x Abu Dhabi, UAE Thursday 20 July 2017

Spare $60m? The Pink Star diamond goes up for auction in Geneva

A 59.60-carat pink diamond is estimated to raise more than US$60 million, a record for any gemstone at auction, when it is sold in Switzerland in November.

A Sotheby's employee shows The Pink Star diamond weighing 59.6 carat. The Pink Star, one of the world's natural treasures, is the most valuable diamond ever to be offered at auction. AP Photo / Keystone, Martial Trezzini
A Sotheby's employee shows The Pink Star diamond weighing 59.6 carat. The Pink Star, one of the world's natural treasures, is the most valuable diamond ever to be offered at auction. AP Photo / Keystone, Martial Trezzini

A 59.60-carat pink diamond is estimated to raise more than US$60 million, a record for any gemstone at auction, when it is sold in Switzerland in November.

The oval-cut stone, The Pink Star, is the largest internally flawless fancy vivid pink diamond ever graded by the Gemological Institute of America (GIA), will be sold by Sotheby’s in Geneva on November 13, the New York-based auction house said in a statement.

The sale of The Pink Star will follow a Sotheby’s auction in Hong Kong in October containing a white and a blue diamond valued at more than $28m and $19m each.

“This is a good time to sell important stones at auction,” the Karlsruhe-based jewellery dealer Otto Jakob said. “Wealthy people with a lot of cash fear their money is endangered. They’re putting it into goods.”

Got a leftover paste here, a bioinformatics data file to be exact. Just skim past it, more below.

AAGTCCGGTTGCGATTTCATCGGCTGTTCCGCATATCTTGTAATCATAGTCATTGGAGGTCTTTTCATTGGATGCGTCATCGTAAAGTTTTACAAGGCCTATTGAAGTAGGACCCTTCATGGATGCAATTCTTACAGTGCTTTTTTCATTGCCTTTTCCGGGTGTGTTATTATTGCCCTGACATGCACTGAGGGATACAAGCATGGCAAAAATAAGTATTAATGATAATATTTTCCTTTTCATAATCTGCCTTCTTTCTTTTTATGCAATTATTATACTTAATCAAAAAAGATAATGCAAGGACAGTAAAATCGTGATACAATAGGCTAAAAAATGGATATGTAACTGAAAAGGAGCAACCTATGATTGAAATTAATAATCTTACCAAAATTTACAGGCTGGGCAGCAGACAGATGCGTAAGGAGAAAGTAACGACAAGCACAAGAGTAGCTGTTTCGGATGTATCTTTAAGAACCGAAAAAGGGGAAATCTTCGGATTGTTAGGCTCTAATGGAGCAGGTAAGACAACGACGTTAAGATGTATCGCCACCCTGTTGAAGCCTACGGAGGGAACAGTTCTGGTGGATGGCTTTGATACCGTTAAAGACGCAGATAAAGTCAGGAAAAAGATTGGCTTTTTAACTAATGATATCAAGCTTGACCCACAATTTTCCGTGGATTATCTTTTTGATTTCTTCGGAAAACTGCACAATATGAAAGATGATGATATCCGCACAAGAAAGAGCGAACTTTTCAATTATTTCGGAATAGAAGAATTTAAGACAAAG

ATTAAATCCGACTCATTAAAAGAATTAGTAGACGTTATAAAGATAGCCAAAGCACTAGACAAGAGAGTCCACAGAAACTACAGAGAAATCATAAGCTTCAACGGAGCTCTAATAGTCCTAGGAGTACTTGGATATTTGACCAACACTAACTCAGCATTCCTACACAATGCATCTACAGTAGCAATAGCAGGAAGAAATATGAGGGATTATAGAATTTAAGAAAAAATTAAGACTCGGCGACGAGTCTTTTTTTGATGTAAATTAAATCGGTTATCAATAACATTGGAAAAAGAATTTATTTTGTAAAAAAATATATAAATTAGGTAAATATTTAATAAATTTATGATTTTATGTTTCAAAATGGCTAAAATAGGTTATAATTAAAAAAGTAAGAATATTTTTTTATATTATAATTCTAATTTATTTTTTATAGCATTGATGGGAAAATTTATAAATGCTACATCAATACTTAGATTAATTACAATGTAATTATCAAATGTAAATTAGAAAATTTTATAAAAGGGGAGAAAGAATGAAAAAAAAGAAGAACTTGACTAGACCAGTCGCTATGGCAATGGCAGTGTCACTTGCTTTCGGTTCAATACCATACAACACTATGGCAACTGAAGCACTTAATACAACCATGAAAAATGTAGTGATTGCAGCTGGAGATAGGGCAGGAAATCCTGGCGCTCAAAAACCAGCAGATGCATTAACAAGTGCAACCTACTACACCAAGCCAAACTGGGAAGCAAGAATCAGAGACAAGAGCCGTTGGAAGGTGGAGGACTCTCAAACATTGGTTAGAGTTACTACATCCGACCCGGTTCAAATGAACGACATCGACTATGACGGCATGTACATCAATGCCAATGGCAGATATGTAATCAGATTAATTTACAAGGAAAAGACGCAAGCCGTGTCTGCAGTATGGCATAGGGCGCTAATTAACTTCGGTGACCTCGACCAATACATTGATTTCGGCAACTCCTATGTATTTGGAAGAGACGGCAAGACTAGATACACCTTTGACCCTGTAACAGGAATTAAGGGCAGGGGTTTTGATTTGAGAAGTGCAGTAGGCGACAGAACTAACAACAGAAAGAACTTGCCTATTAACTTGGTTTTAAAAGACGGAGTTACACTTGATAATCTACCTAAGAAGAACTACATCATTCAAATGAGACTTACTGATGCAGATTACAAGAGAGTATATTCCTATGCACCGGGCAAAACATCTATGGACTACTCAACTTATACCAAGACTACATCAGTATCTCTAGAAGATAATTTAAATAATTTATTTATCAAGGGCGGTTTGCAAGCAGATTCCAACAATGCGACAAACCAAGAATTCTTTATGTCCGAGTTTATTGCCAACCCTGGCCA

Investment-grade diamonds attract buyers as both status symbols and hedges against volatility in the financial markets. Coloured stones, which account for about 0.01 per cent of mined production, are prized for their rarity and command the highest price per carat.

“Over the last five years buyers in Asia have built up stocks of diamonds,” said Mr Jakob, who exhibits at the annual TEFAF fair in the Dutch city of Maastricht. “That’s reduced the number on the market and prices have increased a lot. There’s a lot of demand for the highest quality coloured stones.”

Entered by an unidentified seller, The Pink Star was mined by De Beers in Africa. It was cut and polished by Steinmetz Diamonds for two years before being exhibited in Monaco in 2003.

That year, it was included in the Splendor of Diamonds exhibition at the Smithsonian Institution in Washington, alongside the De Beers Millennium Star, the Allnatt diamond, and the Moussaieff Red.

The diamond, initially known as The Steinmetz Pink was sold privately in 2007 for an undisclosed amount and subsequently renamed.

The Pink Star is more than twice the size of the 24.78-carat “Graff Pink”, which sold for a record $45.6m at Sotheby’s in Geneva in 2010.

If The Pink Star finds a buyer, pink diamonds will have set all three of the highest auction prices for gemstones sold at auction. The 34.65-carat Princie fancy intense pink raised $39.3m at Christie’s International in New York in April.

Pink diamonds are Type II stones that derive their colour from the process known as plastic deformation, whereby pressure changes create structural anomalies during the crystal growth.